Video: Even if this HD DVD doesn't sport the same hyperpolished sheen as the Spaced crew's genre-ribbing follow-up, Hot Fuzz, Shaun of the Dead's 2.39:1 high-def visuals still teeter on perfection. The film's faintly grainy texture hasn't been smeared away, and fine detail and color saturation remain strong throughout most of the movie. The image degrades a bit during the dimly-lit climax at the Winchester, appearing grainier and flatter than the rest of the flick, but that almost certainly stems from the way those scenes were originally shot and shouldn't be considered a flaw with this HD DVD. No flecks of dust, assorted wear, edge haloing, or compression hiccups could be spotted throughout. Pretty much perfect and a tremendous step up from the standard definition DVD.

Audio: Shaun of the Dead's high-bitrate Dolby Digital Plus 5.1 soundtrack boasts a powerful low-end, bolstering the streams of gunfire, the meaty thuds of zombies being whacked in the head, and the eerie, John Carpenter-inspired electronic score that attacks every speaker. Ed continually peeling rubber in a couple of borrowed cars tosses in some strong directionality, and the moaned chorus of the undead, swirling flames, sprays of bullets, and the claustrophobic atmosphere as hordes of zombies swarm the Winchester also take advantage of the slew of channels on-hand. The thick accents make a handful of lines a bit difficult for me to fully discern even in my eight hojillionth time through the movie, but the dialogue is reproduced perfectly anyway, and it's never drowned out in even the most chaotic scenes. Great, great stuff.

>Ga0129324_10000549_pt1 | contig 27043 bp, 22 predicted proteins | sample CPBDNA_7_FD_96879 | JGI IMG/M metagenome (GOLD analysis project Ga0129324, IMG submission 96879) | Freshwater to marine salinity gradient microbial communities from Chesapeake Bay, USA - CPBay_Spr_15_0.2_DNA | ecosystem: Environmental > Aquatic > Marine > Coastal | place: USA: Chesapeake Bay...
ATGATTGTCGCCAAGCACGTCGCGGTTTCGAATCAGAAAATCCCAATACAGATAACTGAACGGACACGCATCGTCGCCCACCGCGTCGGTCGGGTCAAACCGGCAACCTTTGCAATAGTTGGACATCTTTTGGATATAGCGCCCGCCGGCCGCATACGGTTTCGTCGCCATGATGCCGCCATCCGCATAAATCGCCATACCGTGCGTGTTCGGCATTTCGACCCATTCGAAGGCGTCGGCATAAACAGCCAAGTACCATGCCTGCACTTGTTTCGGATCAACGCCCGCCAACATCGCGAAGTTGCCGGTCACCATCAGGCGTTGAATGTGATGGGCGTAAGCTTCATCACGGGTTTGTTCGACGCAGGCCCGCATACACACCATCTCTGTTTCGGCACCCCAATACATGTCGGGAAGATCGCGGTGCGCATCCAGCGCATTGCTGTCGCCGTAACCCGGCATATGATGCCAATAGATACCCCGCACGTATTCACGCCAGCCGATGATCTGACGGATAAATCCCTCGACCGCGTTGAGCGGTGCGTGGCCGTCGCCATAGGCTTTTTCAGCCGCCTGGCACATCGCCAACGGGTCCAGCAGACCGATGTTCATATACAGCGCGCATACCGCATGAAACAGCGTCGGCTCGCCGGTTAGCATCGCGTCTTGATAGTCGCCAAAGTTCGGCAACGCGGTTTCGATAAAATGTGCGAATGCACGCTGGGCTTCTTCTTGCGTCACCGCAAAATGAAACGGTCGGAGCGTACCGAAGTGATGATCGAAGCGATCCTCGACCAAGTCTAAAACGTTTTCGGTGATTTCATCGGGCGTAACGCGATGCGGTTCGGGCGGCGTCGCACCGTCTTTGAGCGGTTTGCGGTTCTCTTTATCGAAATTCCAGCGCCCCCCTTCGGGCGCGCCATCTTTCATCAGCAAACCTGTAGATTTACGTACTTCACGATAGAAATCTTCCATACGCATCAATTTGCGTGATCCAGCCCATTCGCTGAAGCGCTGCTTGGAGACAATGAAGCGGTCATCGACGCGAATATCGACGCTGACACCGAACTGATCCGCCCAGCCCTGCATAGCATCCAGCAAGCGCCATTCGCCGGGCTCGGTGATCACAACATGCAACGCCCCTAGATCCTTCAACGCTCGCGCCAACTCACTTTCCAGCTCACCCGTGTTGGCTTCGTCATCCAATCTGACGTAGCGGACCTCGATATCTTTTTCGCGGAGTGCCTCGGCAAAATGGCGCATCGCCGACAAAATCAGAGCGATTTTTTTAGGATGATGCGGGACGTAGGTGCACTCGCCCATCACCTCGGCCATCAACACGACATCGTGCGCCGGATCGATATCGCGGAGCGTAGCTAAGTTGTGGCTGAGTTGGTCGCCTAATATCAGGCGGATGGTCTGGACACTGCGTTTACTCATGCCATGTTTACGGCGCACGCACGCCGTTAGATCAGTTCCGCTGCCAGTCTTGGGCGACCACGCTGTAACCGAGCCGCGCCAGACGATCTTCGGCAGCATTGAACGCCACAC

Universal tossed out the Spanish audio and subtitles from the DVD, but the French audio options remain intact along with an English subtitle stream.

Extras: Though it's still not quite as fat-packed as the British DVD, lopping off a couple of audio commentaries and losing some of the international trailers and TV spots, this HD DVD of Shaun of the Dead does carry over all of the bells and whistles from the domestic release. None of the extras are in high definition, and only a couple of 'em are even in anamorphic widescreen.

Even if the tracks with Bill Nighy, Penelope Wilton, and the, um, hordes of the ravenous undead didn't make the cut, that still leaves two audio commentaries on the disc. First up is a chat with Shaun of the Dead's writers: star Simon Pegg and director Edgar Wright. It's as quippy as the movie but manages to touch quite a bit on how it all came together, including nicking the opening music from Romero's Dawn of the Dead, explaining some of the less obvious jokes and the oddities shambling about in the background, the foreshadowing in seemingly throwaway lines of dialogue, bucking convention by making a "bleary, hungover Sunday morning film" rather than the usual horror flick cloaked in shadows, the less than cheerful costume design of the undead, and how their cheerful little blood-spattered family was torn apart after one key character was butchered. Any commentary that labels the flick as a "zombie bukkake movie" and poses questions like "maybe we should get rid of the black baby with the sombrero?" gets a shiny gold star from me.

The commentary with the cast crams Simon Pegg, Dylan Moran, Nick Frost, Kate Ashfield, and Lucy Davis into a stuffy recording booth. It's not as meaty as the writer-slash-director track but is still enough fun to make it worth a listen. The five of 'em go around the table doing Bill Nighy and Al Pacino impressions, note how they shut down the local Starbucks, continue debating whether or not dogs really can look up, point out their favorite zombies and how pretty the ladies look even in the flick's most gruesome moments, and, yup, squeeze in their own bukkake reference.

There are two other options that also run throughout the entirety of the movie, including storyboard comparisons that pop up after selecting a vaguely ominous looking icon that sporadically appears. The Zomb-O-Meter trivia track covers a bunch of ground missed in the two audio commentaries, identifying every bit of music in the movie and pointing out other songs that were considered, the many nods to Spaced, the second album each member of the cast had ever bought, how many times some of the actors had gotten slaughtered in other movies and on TV, and comparing early drafts of the flick to what eventually wound up splattered on-screen. Easily the best of these sorts of trivia tracks I've seen.